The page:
You may have felt the earthquake that hit the East Bay overnight. It was centered in Oakland, west of Highway 13 and south of Lincoln Ave, not far from the Mormon Temple. People in Oakland, Alameda, Berkeley and San Leandro reported feeling 3.5 magnitude quake that occurred along the Hayward Fault. Even San Francisco, Pittsburg and Milpitas reported shaking.
The San Andreas cuts predominantly through remote areas, whereas the entire length of the Hayward Fault runs through densely populated cities such as Oakland (pop. 406,000), Fremont (pop. 224,000) and Berkeley (pop. 116,000), and is not far from the metropolises of San Francisco (pop. 805,000) and San Jose (pop. 945,000). The U.S. Geological Survey (USGS) describes the Hayward Fault as “the single most urbanized earthquake fault in the United States.”
One Oaklander who lives near Lake Merritt said it felt like a strong jolt. “Felt it over here by the lake! 3 miles away,” she wrote. “Shook the whole apt building.” Another in Oakland texted me to say he felt the shaking. One woman in Fruitvale said she “was falling off when it hit,” she wrote. “Can’t sleep now for the life of me.”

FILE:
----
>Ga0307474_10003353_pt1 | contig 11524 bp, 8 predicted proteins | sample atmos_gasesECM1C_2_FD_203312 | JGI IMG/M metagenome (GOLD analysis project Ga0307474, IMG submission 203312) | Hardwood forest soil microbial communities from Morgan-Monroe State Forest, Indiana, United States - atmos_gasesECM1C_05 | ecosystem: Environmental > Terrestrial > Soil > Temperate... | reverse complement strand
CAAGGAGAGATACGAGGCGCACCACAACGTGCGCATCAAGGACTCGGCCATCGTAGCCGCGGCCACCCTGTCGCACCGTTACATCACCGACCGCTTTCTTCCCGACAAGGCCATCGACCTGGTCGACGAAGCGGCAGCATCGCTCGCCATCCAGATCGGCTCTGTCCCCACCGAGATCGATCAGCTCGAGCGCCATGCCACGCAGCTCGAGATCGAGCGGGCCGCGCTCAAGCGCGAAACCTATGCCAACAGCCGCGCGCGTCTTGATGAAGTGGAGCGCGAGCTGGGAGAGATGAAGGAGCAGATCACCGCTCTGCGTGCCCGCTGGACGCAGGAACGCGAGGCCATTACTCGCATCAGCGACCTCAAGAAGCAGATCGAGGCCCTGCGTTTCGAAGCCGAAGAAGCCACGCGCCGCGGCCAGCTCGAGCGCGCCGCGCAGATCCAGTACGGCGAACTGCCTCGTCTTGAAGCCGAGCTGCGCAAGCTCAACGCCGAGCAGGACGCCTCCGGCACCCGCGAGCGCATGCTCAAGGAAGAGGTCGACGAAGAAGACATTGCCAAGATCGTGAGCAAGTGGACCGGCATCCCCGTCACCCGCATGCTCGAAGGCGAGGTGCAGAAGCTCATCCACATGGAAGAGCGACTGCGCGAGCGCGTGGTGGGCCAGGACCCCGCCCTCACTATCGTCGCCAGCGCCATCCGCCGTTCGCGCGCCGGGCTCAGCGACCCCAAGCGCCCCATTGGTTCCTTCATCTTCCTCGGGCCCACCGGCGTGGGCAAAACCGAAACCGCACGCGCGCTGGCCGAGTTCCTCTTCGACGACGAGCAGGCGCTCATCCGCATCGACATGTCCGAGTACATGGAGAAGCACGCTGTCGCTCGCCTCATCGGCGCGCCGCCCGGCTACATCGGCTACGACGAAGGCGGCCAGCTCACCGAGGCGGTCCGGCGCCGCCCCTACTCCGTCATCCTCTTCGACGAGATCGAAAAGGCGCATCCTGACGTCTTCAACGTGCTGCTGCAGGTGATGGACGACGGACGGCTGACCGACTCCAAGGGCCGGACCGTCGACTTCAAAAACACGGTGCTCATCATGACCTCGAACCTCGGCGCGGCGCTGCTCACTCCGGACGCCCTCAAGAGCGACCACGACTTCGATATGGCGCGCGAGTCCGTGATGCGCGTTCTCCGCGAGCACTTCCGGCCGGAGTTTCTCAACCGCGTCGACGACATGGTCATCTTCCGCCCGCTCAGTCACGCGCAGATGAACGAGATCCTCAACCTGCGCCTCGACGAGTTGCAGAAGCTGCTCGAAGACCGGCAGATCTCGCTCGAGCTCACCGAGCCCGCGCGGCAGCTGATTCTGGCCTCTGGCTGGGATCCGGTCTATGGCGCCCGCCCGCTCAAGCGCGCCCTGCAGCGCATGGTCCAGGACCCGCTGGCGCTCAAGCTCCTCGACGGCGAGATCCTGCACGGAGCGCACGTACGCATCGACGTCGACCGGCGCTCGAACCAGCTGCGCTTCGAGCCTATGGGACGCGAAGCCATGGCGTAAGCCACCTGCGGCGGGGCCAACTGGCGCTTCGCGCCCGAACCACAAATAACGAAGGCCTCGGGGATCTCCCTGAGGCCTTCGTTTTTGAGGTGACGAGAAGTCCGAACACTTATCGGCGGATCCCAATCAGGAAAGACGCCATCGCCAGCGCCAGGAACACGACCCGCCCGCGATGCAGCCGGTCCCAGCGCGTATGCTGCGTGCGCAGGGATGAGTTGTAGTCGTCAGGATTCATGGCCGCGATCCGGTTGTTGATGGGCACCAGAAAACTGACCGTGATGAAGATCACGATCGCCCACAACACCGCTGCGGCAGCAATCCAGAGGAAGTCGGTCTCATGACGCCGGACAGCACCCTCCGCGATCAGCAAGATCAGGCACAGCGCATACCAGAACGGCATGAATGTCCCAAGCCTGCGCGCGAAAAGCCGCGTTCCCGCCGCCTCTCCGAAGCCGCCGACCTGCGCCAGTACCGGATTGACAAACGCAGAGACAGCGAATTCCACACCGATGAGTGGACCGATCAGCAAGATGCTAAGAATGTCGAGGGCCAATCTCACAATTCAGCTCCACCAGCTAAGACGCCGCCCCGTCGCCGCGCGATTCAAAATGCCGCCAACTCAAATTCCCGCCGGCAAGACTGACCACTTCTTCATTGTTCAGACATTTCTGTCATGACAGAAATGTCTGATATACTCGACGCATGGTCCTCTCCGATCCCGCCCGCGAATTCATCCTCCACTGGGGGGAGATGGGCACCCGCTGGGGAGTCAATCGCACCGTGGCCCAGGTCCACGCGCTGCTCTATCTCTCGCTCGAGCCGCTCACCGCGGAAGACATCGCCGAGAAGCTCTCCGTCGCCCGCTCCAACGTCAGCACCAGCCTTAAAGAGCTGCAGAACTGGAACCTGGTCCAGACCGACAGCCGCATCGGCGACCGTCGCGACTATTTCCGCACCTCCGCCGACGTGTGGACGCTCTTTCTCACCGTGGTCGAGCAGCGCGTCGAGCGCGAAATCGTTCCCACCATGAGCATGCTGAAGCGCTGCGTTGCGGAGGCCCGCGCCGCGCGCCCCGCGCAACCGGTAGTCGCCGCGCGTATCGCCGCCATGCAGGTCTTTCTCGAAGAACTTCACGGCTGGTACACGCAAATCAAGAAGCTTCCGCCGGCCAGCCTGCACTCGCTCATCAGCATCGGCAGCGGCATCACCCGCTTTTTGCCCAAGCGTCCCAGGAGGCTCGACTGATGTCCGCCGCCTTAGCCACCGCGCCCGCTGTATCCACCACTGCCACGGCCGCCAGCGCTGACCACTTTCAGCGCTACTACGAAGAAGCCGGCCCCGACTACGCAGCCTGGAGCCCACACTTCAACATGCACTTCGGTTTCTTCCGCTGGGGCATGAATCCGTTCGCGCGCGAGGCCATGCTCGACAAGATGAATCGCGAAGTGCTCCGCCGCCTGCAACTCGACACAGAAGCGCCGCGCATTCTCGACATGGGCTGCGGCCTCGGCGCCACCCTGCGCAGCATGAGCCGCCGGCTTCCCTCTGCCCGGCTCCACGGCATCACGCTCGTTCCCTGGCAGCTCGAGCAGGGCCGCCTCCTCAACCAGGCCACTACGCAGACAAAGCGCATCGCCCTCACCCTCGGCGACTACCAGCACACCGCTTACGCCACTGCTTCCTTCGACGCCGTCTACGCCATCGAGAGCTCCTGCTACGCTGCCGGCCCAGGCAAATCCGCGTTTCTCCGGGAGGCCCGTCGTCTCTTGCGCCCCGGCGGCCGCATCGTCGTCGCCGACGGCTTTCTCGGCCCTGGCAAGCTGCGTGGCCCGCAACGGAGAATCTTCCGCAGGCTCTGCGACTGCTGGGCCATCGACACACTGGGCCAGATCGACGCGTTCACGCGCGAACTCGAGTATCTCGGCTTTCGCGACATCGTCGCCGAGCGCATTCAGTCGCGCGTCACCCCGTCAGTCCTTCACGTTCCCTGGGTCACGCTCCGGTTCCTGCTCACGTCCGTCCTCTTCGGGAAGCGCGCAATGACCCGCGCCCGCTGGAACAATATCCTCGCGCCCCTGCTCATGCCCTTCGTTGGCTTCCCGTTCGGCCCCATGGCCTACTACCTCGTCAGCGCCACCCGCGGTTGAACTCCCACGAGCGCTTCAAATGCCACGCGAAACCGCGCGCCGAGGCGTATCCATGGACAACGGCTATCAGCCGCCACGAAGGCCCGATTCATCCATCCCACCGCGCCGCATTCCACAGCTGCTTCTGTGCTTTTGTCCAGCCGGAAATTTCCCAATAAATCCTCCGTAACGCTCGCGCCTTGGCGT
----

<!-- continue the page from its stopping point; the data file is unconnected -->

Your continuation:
“Didn’t seem like 3.5, felt bigger,” said one San Leandro resident.
The tremor recorded at 12:50 a.m., was almost 3 miles deep and was felt by many people. The quake shook people up, and there were a few reports of very minor interior damage.
Strangely enough, just last Friday geologists began installing 500 seismographs along the Chabot and Hayward faults as part of a seismological experiment. Scientists trigger tiny explosions, and hope to learn more about the faults and how they react to movement. USGS project co-chief said that the experiments couldn’t trigger an earthquake. At most, “you might feel a thump” if very close to the experiment site, he said.
It’s just coincidental timing, but scientists certainly have plenty of data to look at this morning. The rest of us (well over a million close by) have a reminder that our day-to-day happens atop moving fault lines in one of the seismically active parts of the world. I'm taking it as a reminder to double check my Earthquake Bag, replace anything expired, and update my family's emergency plan. If you don't have a plan and a bag in place, use this as your reason to build or buy your earthquake bag today.